Category: gialli / In category: 3 of 10 / Overall: 21 of 100
Let’s run Paolo Cavara’s 1971 opus against a quick giallo checklist:
A title featuring some combination of a colour, a number or an animal – ‘The Black Belly of the Tarantula’. Two out of three. Check!
A quasi-scientific conceit that gives the film its funky title (in this case, an arachnid-derived nerve serum that permits the killer to … well, I’ll you find that one out for yourselves). Check!
Equally stylish cinematography/compositions and a tendency to architecture porn. Check!
An androgynous killer whose sartorial tastes run to trenchcoat, fedora and gloves. Check!
Bottles of J&B all over the shop. Check!
A roof-top chase. Check!
A scene involving one of those old-fashioned cage-style elevators with a stairwell built around it. Check!
Hyper-stylised death scenes in locations which include a room full of tailor’s dummies and a photographer’s studio. Check!
Eye candy a-go-go. Barbara Bouchet, Claudine Auger, Rosella Falk, Annabella Incontrera, Barbara Bach and Stefania Sandrelli. Check, check, check, giggety-giggety, alriiiiiiight!
An almost arbitrary ending where the killer’s identity and motivation are explained away with a bit of psychological mumbo-jumbo. Check!
Let’s face it, ladies and gentlemen, all ‘The Black Belly of the Tarantula’ lacks is a comically incompetent cop and an appearance by Edwige Fenech. On paper, you can see why the Blue Underground Region 1 DVD release is emblazoned with a quote from Horrorview declaring it “the best giallo ever made”.
A bold claim. There are plenty of contenders for the “best giallo” crown: Mario Bava’s ‘The Girl Who Knew Too Much’ (pretty much the original giallo), ‘A Bay of Blood’ or ‘Five Dolls for an August Moon’; Dario Argento’s ‘Deep Red’, ‘Tenebrae’ or ‘Opera’; any of the Sergio Martino psycho-sexual thrillers starring the aforementioned Ms Fenech; Lucio Fulci’s ‘A Lizard in a Woman’s Skin’, ‘Don’t Torture a Duckling’ or ‘Murder to the Tune of Seven Black Notes’; Pupi Avati’s ‘The House with the Laughing Windows’ … let’s face it, as a genre (hell, even a sub-genre), the giallo boasts more great examples than not. So: does ‘The Black Belly of the Tarantula’ live up to the hype?
Hmmmmm. Not sure.
Let’s look at the two things missing from that checklist. Ladies first: Edwige Fenech. Ah, well. Can’t be helped. Besides, ‘TBBotT’ does feature – albeit briefly – the knee-weakeningly alluring Barbara Bouchet. We’ll let it slide.
Which leaves us with the absence of that giallo staple, the comically incompetent cop. While our hero Inspector Tellini (Giancarlo Giannini) is an officer of the law, he has more in common with Stanley Baker’s Inspector Corvin in ‘A Lizard in a Woman’s Skin’ than, say, Inspector Morosini (Enrico Maria Salerno) in ‘The Bird with the Crystal Plumage’. Tellini works the case, uncovering a blackmail plot and a highly imaginative cover for drug smuggling as he closes in on the killer, never mind a red herring designed to embarrass him in front of his superiors, an attempt on his life and the exposure to danger of his wife.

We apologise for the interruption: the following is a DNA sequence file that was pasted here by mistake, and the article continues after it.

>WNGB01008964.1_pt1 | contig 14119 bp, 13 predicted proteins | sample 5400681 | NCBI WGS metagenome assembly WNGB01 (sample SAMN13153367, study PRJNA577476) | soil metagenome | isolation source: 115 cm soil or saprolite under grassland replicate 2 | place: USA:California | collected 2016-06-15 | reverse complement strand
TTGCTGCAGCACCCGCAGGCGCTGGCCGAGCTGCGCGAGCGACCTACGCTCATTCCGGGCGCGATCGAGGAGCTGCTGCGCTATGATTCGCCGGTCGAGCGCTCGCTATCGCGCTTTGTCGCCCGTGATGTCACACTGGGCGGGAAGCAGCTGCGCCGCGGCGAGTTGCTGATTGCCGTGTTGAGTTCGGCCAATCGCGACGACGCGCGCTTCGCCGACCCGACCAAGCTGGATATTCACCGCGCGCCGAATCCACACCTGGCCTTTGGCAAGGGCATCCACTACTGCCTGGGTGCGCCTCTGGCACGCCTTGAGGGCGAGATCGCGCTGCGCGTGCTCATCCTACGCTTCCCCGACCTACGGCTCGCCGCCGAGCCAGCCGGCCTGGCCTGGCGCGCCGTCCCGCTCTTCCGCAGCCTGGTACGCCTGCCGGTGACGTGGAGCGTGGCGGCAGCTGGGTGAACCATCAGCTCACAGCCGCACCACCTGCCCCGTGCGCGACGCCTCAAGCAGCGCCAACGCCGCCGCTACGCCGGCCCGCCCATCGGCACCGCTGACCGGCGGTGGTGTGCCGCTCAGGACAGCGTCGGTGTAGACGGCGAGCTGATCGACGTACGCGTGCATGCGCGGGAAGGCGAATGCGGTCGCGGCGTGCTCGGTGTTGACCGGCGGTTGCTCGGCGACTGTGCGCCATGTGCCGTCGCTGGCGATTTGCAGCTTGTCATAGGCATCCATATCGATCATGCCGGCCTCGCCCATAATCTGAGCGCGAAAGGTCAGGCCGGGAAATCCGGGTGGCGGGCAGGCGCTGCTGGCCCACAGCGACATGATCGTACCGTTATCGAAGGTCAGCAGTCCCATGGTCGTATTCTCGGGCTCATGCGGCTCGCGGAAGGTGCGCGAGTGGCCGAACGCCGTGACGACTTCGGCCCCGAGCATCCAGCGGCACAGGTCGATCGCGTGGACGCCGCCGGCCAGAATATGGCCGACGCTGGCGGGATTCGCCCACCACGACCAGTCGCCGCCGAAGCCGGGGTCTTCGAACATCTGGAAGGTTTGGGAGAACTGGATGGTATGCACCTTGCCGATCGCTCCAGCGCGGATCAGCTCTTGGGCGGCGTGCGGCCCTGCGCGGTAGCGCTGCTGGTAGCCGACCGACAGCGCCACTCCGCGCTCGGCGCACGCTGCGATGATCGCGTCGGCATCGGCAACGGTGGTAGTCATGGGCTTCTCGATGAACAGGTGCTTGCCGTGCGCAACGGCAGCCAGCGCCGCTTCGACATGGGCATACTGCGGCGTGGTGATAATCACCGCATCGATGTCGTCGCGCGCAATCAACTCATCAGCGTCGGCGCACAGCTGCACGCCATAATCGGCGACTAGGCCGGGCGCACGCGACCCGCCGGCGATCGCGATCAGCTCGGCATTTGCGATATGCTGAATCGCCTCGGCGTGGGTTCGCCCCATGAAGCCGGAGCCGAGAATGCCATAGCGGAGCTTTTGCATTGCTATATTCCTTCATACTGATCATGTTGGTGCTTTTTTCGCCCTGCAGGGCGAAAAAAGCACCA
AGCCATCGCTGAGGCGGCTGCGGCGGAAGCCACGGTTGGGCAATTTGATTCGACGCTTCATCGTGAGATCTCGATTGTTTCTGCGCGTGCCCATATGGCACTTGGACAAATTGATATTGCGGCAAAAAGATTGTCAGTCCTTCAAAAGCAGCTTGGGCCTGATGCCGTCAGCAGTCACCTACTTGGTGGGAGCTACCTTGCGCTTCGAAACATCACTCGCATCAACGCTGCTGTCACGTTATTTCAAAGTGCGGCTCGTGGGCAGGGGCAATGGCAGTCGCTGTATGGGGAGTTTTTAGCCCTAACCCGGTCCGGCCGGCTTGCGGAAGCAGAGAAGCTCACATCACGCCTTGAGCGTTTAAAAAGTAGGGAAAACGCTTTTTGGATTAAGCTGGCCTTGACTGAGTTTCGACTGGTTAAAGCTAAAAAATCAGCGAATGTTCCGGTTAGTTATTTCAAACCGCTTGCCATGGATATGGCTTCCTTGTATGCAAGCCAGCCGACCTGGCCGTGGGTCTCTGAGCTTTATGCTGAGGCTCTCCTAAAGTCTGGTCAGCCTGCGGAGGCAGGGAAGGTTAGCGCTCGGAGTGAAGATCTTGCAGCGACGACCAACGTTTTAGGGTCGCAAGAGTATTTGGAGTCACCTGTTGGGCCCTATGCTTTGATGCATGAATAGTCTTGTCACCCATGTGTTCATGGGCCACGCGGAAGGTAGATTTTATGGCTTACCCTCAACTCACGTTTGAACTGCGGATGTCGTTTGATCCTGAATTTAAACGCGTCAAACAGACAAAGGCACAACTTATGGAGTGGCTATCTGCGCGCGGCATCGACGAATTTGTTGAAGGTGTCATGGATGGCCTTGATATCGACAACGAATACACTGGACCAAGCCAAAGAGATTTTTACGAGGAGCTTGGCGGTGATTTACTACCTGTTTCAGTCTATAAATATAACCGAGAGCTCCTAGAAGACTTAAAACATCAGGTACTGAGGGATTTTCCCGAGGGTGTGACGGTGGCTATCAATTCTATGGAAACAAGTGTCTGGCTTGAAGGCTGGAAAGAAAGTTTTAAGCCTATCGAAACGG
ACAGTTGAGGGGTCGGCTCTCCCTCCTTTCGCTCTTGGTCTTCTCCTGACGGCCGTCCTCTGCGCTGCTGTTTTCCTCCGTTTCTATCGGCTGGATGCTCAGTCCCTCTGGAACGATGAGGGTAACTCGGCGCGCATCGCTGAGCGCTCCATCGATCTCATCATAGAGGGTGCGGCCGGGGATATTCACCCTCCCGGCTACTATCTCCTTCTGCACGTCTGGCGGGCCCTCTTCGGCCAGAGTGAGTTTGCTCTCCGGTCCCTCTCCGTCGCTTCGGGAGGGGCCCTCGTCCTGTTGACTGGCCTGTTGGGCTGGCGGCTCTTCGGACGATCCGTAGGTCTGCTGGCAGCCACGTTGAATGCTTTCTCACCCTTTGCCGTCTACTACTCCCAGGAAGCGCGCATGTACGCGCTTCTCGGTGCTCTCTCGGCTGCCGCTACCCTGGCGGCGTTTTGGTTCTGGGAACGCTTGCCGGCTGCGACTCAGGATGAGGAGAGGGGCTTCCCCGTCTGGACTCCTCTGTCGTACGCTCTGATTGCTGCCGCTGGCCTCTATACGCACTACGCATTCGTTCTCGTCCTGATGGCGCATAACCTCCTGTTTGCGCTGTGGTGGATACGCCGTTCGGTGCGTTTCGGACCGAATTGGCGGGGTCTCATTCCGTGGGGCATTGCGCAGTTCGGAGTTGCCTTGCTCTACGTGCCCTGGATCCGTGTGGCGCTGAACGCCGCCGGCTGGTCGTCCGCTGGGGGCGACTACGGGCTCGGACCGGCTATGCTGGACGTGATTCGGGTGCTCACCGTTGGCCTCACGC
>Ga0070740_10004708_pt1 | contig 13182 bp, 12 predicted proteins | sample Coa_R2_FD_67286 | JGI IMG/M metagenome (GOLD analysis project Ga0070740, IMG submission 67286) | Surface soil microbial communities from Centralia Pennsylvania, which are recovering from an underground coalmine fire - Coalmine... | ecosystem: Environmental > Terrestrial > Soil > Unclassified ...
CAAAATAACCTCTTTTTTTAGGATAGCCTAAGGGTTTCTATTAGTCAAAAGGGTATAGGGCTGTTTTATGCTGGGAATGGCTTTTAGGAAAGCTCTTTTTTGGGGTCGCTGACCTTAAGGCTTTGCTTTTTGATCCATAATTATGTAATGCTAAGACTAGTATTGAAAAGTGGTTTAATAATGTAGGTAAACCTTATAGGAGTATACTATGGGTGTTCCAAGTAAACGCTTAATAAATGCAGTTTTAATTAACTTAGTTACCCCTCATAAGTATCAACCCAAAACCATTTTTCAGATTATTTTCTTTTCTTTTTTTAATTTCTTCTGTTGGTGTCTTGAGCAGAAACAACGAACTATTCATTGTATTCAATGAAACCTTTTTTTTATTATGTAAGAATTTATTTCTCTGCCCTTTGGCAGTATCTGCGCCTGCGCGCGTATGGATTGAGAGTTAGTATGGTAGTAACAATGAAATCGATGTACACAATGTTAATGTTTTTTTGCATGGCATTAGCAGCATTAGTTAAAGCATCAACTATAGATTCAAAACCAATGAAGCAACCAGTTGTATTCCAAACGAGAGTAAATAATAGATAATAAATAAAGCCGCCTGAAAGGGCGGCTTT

Also like Stanley Baker, Giannini is an actor better known for his non-giallo roles than his work within the genre. Probably best known to mainstream audiences as the ill-fated Inspector Pazzi in ‘Hannibal’ and Rene Mathis in ‘Casino Royale’ and ‘Quantum of Solace’, Giannini earned a Best Actor nomination at the 1977 Oscars for his role in Lina Wertmuller’s ‘Seven Beauties’ and has won Cannes, David di Donatello, Silver Ribbon, Flaiano International and any number of other US and European festival awards.
While his performance in ‘TBBotT’ is not quite as awards-worthy as his work elsewhere (although it was only a year later that he won his first David award), Giannini delivers a restrained, understated, brooding characterisation, establishing Tellini as a man who is painfully aware that his job is beginning to define him and is disconcerted by the implications. Having said that, his self-evident conflictions between career and personal life owes as much to the casting of the lovely and effervescent Stefania Sandrelli as Signora Tellini.
And herein lies the essential dichotomy of ‘TBBotT’. For all that it ticks the majority of giallo boxes, the film is atypical in many ways. For all that it delivers some graphic murders with gleefully exploitative relish, its overall aesthetic is low-key and frequently downbeat. For all that the denouement trades on pulpy psychology, the 90 minutes that precede it are a study in slow-burn procedural narrative.
For much of its running time, ‘TBBotT’ unfolds in a mannered and rather austere style (short of Tellini demonstrating an affinity for Wagner and real ale, you could almost mistake it for an episode of ‘Inspector Morse’). And yet the sexualised representation of violence, the intermittent lurches into expressionistic camerawork and the omnipresence of giallo touchstones seek to remind the audience what they paid for.
All of which left me confused as to whether I was watching a deliberately-slumming-it art movie or a thinking man’s exploitationer. ‘TBBofT’, entertaining as it is, never fully reconciles these polarities, and although I’d cautiously recommend the film, it falls short of greatness for precisely this reason.